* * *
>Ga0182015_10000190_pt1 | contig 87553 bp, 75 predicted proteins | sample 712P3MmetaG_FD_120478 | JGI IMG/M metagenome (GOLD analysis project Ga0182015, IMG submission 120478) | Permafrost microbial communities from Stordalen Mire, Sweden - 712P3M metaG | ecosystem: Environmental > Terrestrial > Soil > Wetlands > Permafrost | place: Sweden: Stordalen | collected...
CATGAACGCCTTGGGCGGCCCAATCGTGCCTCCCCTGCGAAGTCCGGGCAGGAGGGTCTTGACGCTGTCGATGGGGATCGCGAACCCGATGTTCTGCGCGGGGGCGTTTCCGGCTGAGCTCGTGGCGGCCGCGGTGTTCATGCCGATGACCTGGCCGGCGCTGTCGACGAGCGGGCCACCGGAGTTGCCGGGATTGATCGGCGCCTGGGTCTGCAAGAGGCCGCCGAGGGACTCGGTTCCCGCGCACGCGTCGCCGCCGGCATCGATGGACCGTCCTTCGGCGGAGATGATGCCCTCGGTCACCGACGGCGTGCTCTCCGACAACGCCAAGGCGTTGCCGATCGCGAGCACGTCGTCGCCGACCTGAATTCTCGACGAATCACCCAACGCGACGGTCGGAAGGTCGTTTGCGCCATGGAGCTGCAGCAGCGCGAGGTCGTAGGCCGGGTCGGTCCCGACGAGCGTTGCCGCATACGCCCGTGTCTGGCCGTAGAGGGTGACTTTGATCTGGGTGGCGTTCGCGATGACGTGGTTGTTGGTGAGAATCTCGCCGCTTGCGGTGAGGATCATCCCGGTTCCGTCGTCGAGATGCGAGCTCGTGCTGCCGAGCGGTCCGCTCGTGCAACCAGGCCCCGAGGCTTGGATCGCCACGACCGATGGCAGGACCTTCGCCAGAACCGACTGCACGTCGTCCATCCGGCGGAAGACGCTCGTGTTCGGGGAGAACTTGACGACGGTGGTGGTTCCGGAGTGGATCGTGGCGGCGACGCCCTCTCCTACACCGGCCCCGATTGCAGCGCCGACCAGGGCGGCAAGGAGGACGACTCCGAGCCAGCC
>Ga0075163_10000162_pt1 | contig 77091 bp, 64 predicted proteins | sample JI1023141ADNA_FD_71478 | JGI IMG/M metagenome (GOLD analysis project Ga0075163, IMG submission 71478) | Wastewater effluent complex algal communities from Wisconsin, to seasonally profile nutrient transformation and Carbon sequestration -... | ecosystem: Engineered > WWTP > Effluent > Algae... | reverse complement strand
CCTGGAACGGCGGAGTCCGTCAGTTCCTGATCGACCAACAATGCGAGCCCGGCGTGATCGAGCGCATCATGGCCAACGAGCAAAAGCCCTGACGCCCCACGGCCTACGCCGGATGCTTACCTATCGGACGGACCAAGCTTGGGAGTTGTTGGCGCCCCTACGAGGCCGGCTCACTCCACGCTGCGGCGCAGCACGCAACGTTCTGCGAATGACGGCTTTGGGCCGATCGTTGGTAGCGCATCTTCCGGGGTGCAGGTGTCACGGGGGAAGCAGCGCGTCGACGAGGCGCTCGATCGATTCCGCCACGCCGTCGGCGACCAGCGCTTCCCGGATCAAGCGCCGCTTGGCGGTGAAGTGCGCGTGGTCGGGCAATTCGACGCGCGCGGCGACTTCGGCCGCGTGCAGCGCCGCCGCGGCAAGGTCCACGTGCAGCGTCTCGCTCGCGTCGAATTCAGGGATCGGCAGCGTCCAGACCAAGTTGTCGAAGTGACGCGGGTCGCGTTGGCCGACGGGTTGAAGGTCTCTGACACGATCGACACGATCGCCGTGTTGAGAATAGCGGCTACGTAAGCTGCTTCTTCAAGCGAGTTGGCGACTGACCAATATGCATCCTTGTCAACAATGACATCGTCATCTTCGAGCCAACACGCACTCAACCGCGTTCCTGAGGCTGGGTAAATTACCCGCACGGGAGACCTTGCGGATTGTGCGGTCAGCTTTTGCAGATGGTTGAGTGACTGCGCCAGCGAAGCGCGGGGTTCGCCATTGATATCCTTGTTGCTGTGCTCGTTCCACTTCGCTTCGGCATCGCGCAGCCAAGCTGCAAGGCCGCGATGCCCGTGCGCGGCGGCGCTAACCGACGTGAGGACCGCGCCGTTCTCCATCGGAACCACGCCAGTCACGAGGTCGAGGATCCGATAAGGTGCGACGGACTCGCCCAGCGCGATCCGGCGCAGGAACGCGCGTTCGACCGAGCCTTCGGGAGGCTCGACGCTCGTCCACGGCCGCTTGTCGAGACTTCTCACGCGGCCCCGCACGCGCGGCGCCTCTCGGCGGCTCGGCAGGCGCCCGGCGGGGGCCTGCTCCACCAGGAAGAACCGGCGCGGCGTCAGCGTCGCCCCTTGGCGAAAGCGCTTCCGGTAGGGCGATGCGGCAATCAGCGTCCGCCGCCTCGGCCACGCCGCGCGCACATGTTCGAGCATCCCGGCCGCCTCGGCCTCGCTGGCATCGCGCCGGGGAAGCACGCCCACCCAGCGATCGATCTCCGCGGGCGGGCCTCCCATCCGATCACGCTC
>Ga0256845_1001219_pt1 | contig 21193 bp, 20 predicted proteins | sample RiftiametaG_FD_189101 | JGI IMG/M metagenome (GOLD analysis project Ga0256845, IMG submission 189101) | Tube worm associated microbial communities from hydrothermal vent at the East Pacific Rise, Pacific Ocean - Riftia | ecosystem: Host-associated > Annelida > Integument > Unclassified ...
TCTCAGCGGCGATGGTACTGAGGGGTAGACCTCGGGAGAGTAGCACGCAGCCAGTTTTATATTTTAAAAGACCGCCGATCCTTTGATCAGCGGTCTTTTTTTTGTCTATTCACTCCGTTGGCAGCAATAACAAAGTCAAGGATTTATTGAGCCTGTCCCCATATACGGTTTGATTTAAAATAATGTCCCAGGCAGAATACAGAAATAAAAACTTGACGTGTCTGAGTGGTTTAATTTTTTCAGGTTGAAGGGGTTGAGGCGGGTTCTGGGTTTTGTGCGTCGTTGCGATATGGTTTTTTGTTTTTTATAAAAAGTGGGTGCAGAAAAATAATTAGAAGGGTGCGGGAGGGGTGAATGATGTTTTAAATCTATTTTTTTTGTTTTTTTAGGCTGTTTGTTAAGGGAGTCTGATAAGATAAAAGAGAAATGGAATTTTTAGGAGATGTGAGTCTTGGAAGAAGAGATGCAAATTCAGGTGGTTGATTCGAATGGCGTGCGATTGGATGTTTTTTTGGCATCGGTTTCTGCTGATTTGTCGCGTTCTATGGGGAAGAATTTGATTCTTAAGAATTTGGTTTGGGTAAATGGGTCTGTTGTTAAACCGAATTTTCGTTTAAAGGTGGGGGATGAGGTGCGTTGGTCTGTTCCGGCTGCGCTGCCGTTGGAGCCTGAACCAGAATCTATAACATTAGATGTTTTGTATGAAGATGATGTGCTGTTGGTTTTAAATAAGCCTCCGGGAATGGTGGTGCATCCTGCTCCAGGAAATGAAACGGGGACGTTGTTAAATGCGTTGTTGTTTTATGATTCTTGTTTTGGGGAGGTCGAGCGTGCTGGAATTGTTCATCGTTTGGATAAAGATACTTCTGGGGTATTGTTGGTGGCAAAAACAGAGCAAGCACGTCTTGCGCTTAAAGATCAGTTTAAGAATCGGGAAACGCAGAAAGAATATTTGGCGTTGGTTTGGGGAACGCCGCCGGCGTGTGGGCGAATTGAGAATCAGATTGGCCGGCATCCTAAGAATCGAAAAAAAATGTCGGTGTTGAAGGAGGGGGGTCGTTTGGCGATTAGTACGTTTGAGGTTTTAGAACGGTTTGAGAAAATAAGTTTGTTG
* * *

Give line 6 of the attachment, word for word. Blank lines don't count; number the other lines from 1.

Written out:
TCTCAGCGGCGATGGTACTGAGGGGTAGACCTCGGGAGAGTAGCACGCAGCCAGTTTTATATTTTAAAAGACCGCCGATCCTTTGATCAGCGGTCTTTTTTTTGTCTATTCACTCCGTTGGCAGCAATAACAAAGTCAAGGATTTATTGAGCCTGTCCCCATATACGGTTTGATTTAAAATAATGTCCCAGGCAGAATACAGAAATAAAAACTTGACGTGTCTGAGTGGTTTAATTTTTTCAGGTTGAAGGGGTTGAGGCGGGTTCTGGGTTTTGTGCGTCGTTGCGATATGGTTTTTTGTTTTTTATAAAAAGTGGGTGCAGAAAAATAATTAGAAGGGTGCGGGAGGGGTGAATGATGTTTTAAATCTATTTTTTTTGTTTTTTTAGGCTGTTTGTTAAGGGAGTCTGATAAGATAAAAGAGAAATGGAATTTTTAGGAGATGTGAGTCTTGGAAGAAGAGATGCAAATTCAGGTGGTTGATTCGAATGGCGTGCGATTGGATGTTTTTTTGGCATCGGTTTCTGCTGATTTGTCGCGTTCTATGGGGAAGAATTTGATTCTTAAGAATTTGGTTTGGGTAAATGGGTCTGTTGTTAAACCGAATTTTCGTTTAAAGGTGGGGGATGAGGTGCGTTGGTCTGTTCCGGCTGCGCTGCCGTTGGAGCCTGAACCAGAATCTATAACATTAGATGTTTTGTATGAAGATGATGTGCTGTTGGTTTTAAATAAGCCTCCGGGAATGGTGGTGCATCCTGCTCCAGGAAATGAAACGGGGACGTTGTTAAATGCGTTGTTGTTTTATGATTCTTGTTTTGGGGAGGTCGAGCGTGCTGGAATTGTTCATCGTTTGGATAAAGATACTTCTGGGGTATTGTTGGTGGCAAAAACAGAGCAAGCACGTCTTGCGCTTAAAGATCAGTTTAAGAATCGGGAAACGCAGAAAGAATATTTGGCGTTGGTTTGGGGAACGCCGCCGGCGTGTGGGCGAATTGAGAATCAGATTGGCCGGCATCCTAAGAATCGAAAAAAAATGTCGGTGTTGAAGGAGGGGGGTCGTTTGGCGATTAGTACGTTTGAGGTTTTAGAACGGTTTGAGAAAATAAGTTTGTTG